“One of the things that makes this show so great, for me, is that it is very human – and the more fantastical it gets (time-travel, alternate universes, etc), the more human, relatable and moving the show seems to become.”

    In an interview with the producers a few months ago, J. H. Wyman quoted Isaac Asimov and said: “any story that’s about sci-fi is really about the human condition. The more sci-fi they get, the more human it becomes.” I really liked that when I read it and I think it fits with what you’re saying here. It’s strange to think about, but it’s really true that these science fiction stories really do allow a unique focus on humanity and various themes associated with the human condition.

    Now look what you’ve done… You’ve caused me to go and write another novel. :)

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    • says

      mlj,

      I like what you said about the two worlds (or the people in them) essentially needing to develop a piece of what the other has. Neither side is perfect, and both have relative strengths and weaknesses that are in some way predicated on their unique circumstances.

      It’s definitely interesting to examine the two sides from this perspective.

      As you point out, much of what makes Olivia strong is being able to connect emotionally with her surroundings, while Altlivia’s strength is seemingly drawn from detaching her emotion from the job. Both approaches, whether conscious or unconscious, seem to work for them in their respective worlds (will the same apply now that they have switched environments?).

      I’m just scraping the surface here, but I wanted to respond to what I thought was a very interesting comment that you made.

      Thanks for the thought juice. (which is better than it sounds) :)

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  2. kittyofdoom says

    “Personally, I prefer the mythology episodes. I feel like that’s really where the series lives. I think it’s going to be much more about the mythology [in the third season]. I do think there’ll be some monster of the week stuff, but I think it’s going to be much more about the mythology.”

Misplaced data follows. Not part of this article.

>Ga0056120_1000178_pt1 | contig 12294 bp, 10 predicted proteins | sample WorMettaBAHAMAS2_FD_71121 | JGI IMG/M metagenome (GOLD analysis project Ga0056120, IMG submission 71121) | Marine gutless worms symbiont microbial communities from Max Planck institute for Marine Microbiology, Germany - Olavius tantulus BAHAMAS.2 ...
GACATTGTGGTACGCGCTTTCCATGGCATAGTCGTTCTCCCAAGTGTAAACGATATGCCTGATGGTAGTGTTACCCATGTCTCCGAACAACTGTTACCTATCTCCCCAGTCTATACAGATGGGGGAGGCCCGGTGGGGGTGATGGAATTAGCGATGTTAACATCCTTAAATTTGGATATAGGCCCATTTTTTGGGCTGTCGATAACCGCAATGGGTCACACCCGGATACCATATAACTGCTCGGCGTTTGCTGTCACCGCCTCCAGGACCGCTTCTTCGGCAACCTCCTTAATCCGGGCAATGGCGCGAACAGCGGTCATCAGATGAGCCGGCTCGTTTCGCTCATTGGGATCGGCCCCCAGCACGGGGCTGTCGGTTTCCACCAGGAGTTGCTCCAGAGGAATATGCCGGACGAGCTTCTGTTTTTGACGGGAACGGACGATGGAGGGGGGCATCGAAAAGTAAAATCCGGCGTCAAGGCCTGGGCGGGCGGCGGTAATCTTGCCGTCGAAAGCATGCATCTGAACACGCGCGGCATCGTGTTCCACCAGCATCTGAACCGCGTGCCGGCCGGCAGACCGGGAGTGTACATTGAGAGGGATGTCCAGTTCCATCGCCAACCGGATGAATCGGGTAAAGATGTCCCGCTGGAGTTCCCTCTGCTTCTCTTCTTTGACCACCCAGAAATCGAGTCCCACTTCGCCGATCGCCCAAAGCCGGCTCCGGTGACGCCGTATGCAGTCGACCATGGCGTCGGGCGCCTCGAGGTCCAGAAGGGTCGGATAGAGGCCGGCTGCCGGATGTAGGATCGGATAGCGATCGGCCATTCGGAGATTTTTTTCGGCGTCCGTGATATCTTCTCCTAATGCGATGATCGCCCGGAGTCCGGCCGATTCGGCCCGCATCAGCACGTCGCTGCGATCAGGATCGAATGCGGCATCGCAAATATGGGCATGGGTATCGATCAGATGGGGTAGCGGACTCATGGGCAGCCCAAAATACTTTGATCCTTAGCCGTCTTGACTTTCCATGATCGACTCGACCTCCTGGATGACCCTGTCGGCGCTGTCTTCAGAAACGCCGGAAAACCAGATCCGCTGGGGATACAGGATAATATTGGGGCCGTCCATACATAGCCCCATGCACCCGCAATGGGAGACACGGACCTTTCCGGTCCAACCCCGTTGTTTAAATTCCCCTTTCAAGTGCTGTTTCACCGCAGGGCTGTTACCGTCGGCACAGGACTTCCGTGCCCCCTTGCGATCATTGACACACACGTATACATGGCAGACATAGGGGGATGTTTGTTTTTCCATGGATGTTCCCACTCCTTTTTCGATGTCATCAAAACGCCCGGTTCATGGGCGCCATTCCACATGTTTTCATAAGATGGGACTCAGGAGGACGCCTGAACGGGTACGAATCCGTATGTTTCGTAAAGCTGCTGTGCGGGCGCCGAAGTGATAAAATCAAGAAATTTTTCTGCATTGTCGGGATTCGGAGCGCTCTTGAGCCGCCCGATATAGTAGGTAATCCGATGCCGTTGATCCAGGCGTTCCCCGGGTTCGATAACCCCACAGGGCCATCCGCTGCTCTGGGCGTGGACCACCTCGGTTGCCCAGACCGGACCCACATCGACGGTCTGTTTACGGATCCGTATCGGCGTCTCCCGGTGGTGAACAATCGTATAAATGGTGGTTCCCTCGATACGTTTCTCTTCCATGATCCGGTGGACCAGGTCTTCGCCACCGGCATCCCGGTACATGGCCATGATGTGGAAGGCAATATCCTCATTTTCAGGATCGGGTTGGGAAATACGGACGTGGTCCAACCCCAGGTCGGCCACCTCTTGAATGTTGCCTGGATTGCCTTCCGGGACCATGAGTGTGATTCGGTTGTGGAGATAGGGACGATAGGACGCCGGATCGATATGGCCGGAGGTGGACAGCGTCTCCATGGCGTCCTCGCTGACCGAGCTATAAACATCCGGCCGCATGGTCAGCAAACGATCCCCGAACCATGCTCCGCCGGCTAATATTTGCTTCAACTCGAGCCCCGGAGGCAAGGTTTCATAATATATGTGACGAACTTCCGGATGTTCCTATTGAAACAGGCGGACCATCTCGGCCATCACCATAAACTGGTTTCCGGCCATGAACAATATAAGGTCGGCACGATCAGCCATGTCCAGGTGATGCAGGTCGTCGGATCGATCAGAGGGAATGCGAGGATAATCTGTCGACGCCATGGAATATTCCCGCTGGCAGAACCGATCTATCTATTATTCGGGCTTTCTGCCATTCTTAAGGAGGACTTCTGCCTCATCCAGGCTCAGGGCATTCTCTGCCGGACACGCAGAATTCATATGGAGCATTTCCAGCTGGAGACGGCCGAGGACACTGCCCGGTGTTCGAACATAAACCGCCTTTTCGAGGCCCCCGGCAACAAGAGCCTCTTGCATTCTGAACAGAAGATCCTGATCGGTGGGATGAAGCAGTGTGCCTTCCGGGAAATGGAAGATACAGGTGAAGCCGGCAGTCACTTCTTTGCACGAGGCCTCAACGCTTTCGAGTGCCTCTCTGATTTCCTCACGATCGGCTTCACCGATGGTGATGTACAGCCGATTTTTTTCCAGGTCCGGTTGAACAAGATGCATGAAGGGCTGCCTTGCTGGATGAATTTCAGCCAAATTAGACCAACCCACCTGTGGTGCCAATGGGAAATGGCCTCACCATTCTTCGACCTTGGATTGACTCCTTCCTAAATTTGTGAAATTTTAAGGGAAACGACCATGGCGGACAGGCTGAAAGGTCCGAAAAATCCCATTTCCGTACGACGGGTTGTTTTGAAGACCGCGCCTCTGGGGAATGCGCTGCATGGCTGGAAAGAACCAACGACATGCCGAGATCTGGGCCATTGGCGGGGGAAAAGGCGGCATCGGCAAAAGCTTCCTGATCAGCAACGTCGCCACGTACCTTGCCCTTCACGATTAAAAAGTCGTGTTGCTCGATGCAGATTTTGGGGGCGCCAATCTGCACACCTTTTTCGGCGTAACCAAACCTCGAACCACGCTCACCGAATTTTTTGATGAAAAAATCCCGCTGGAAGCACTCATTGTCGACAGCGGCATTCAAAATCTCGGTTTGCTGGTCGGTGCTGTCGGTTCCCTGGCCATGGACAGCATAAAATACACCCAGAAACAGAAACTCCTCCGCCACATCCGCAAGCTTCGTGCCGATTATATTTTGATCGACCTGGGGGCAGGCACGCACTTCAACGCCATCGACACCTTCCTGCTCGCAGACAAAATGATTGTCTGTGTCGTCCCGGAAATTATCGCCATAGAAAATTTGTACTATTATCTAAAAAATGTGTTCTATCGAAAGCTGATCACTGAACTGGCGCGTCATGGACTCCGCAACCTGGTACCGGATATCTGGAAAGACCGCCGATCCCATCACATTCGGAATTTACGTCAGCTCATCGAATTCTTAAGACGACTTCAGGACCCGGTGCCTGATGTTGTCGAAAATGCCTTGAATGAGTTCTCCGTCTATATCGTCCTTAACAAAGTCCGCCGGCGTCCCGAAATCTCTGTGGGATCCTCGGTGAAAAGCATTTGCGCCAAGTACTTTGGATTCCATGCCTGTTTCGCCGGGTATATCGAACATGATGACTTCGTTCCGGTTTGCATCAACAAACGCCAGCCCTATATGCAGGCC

While I love the mythology episodes, as a fan, I hope that they can successfully marry mythology with a serialized format. Fringe isn’t going to draw more viewers in if they sit down to watch and can’t figure out what the heck is happening. I imagine that for the writers it’s a very tricky balance, advancing both the long-term storyline and an episodic storyline simultaneously, but I’m willing to put up with some monster-of-the-week if it’s going to mean more viewers for Fringe.

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  3. Page 48 says

    Sounds like Lancelot gets it. Mythology is/should be where “Fringe” lives.

    Now, if I was interviewing LR, I would say “Lance my man, why did Broyles send Liv to the storage facility and is there a storage facility in the AU and would Broyles ever consider sending her there, too?”

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      • LMH says

        Oh Broyles, I want to know your secrets. I’m so glad Lance is on this show, it’s such a perfect fit for him.
        To the question from the Pilot of why was Liv sent to the storage facility, they’ll reveal it in the last second of the series. Boom! the end. LOL.
        Yes, that is one question that I hope is explored…when is our Broyles (and Nina’s) backstory going to be fleshed out a little? Think we will be contending first with Sam Weiss and Altivia. Or will we?

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  4. LizW65 says

    Good Lord, I HOPE it doesn’t take them all of two seasons to “out” Alt-Liv! That would really reflect badly on all concerned. (Now that I’ve re-read the interview, he said “resolve”, which doesn’t necessarily mean the same thing–just that it could take two seasons to deal with all the fallout from that particular plot point.)

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  5. mlj102 says

    So the original post here was so good that I didn’t actually read the whole interview with Lance Reddick until now, and I found this part:

    “Well it’s interesting, because they tried to get the cast of Glee to play some singing cadavers [in the musical episode]. But for some reason it didn’t happen.”

    Now that would have been something to see! What a shame that they weren’t able to make that happen. I guess the creators of Glee wouldn’t have been too thrilled to have viewers think certain characters were dead… but I wouldn’t have had any problem with it!

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  6. Merlin says

    Lance Reddick is so Bad-Ass, he doesn’t open a can of whoop-ass, he looks at it and it explodes!